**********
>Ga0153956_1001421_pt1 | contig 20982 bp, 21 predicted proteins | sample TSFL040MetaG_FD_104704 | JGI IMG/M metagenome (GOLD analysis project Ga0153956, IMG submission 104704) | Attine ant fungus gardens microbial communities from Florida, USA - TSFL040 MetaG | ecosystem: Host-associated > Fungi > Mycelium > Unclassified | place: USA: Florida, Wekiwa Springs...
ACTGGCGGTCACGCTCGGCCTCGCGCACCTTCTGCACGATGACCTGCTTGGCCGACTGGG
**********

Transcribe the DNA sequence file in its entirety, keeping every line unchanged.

>Ga0153956_1001421_pt1 | contig 20982 bp, 21 predicted proteins | sample TSFL040MetaG_FD_104704 | JGI IMG/M metagenome (GOLD analysis project Ga0153956, IMG submission 104704) | Attine ant fungus gardens microbial communities from Florida, USA - TSFL040 MetaG | ecosystem: Host-associated > Fungi > Mycelium > Unclassified | place: USA: Florida, Wekiwa Springs...
ACTGGCGGTCACGCTCGGCCTCGCGCACCTTCTGCACGATGACCTGCTTGGCCGACTGGG